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Some Fun With User/Package Level Pipes/Anonymous-Functions

In addition to adding a base-R pipe it appears a new base-R function builders is in the works (in addition to “function”).

R is a very versatile language, with a great ability to accept user-level or package extensions. What I mean by this is, user code and package code (which have about the same level of privilege) can control quite a lot. A pretty graceful pipe and function builder can in fact already be written in R itself.

For brevity I’ll demonstrate this using package code (so we don’t have to see all the details).

Let’s try and build a new anonymous function builder other than function.

library(wrapr)  # attach the wrapr package
defineLambda()  # add λ function builder to workspace

f <- λ(x, x + 1)  # define a function that adds one
f(2)  # use it
# [1] 3

Now we can pipe into such a function.

3 %.>% f
# [1] 4

And we can pipe directly into the anonymous function definition if we add the argument placeholder.

4 %.>% λ(x, x + 1)(.)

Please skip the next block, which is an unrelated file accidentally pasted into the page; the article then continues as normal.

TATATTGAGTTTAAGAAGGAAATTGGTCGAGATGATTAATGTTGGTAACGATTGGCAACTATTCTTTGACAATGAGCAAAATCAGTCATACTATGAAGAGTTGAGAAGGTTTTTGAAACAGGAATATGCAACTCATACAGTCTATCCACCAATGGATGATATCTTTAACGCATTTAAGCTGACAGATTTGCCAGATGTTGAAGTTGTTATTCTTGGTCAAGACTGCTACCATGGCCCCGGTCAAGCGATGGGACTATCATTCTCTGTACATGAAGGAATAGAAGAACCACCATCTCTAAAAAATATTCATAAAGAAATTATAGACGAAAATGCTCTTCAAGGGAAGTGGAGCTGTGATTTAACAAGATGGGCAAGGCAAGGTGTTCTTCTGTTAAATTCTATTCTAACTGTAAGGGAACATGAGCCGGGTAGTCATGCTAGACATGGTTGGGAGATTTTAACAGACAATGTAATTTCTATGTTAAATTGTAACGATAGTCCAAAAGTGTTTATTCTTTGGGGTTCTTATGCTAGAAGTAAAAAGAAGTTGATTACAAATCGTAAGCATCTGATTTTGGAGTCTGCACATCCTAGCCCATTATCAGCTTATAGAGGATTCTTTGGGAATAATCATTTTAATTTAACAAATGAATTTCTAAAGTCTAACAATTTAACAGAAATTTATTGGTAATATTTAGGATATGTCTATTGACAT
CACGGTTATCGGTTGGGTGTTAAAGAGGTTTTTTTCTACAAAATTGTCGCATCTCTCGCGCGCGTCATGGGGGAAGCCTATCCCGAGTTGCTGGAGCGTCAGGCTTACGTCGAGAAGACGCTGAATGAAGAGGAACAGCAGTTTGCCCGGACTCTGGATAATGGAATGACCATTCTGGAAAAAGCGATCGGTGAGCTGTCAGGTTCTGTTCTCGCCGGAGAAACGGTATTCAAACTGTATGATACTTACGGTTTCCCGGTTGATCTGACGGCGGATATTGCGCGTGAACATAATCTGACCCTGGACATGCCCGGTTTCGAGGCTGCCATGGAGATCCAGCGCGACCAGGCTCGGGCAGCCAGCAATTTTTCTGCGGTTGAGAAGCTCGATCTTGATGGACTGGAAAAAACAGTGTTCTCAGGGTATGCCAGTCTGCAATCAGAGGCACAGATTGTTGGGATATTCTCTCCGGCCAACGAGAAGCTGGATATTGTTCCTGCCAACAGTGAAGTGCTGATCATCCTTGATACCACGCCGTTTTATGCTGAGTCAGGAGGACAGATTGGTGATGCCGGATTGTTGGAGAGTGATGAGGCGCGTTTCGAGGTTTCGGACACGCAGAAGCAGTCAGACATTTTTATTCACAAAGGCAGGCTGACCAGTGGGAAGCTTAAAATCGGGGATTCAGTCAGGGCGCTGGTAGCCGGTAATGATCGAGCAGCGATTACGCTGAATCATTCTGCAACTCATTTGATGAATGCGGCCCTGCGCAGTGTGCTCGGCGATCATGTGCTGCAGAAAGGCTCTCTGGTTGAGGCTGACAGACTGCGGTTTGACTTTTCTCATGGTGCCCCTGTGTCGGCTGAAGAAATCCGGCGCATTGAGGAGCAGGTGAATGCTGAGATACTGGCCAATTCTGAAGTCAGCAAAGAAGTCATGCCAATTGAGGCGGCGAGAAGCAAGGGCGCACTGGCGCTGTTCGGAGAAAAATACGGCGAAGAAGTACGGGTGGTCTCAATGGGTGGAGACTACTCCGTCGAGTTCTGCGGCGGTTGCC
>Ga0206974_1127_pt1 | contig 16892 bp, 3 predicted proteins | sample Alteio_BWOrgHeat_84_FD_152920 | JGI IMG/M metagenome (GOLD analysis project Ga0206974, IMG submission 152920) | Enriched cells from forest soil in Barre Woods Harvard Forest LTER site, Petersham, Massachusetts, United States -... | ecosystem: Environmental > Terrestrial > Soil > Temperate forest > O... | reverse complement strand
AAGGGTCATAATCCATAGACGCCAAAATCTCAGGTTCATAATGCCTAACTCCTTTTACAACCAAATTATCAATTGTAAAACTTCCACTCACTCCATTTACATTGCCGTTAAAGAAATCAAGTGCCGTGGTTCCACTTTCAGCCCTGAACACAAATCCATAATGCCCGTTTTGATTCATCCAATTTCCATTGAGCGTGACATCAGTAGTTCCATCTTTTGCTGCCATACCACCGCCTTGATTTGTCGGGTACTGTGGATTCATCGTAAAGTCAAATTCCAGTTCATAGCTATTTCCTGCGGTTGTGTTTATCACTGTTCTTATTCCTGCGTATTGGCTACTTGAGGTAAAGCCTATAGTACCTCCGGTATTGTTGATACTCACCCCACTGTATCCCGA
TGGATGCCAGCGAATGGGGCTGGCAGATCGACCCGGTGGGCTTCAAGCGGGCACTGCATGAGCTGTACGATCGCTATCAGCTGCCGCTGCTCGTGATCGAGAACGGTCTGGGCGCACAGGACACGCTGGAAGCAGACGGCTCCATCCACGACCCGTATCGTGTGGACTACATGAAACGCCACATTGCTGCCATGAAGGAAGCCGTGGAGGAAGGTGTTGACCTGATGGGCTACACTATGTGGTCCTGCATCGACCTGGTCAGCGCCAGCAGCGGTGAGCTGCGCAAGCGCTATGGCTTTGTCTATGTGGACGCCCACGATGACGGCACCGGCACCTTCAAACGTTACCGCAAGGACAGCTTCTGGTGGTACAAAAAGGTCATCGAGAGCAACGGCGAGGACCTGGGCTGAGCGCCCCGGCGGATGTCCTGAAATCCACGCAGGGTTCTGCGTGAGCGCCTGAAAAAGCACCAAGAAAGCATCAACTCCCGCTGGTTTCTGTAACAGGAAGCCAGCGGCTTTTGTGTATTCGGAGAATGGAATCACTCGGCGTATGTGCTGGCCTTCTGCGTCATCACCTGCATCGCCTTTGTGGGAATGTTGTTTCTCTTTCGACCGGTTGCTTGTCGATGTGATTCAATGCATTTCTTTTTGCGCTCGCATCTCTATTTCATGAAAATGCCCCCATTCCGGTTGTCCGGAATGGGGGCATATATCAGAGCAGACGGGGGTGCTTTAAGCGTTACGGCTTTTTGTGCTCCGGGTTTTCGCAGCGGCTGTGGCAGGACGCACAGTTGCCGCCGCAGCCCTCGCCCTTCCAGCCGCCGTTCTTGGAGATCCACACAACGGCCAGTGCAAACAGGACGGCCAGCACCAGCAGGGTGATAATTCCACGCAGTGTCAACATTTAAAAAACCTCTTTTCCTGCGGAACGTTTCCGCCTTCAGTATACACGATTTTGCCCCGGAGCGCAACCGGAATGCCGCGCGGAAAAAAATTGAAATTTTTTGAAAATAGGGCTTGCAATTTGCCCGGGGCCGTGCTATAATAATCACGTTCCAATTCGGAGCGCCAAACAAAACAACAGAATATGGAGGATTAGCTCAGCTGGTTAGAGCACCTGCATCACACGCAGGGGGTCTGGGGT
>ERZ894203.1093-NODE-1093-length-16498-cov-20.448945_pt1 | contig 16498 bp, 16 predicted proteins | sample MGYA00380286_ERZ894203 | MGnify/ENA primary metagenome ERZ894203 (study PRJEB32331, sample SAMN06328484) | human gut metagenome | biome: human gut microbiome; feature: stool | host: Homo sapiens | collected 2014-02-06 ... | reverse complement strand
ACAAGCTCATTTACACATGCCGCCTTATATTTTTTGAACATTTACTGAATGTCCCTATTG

[1] 5

At first it appears we can’t pipe into the definition without the placeholder.

5 %.>% λ(x, x + 1)
# function (x) 
# x + 1

However, can solve this with bquote-style argument escaping.

6 %.>% .(λ(x, x + 1))
# [1] 7

Or even by setting an attribute on the function builder.

attr(λ, 'dotpipe_eager_eval_function') <- TRUE

7 %.>% λ(x, x + 1)
# [1] 8

This controlled effect is due the wrapr-dot-pipe treating the incoming argument as a value and using R’s existing S3 and S4 type systems to control pipe behavior. This is the power of leaving control in the hands of the users and packages, we can specify what behavior we expect from the function builder to our taste.

Categories: Opinion Tutorials

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Data Scientist and trainer at Win Vector LLC. One of the authors of Practical Data Science with R.

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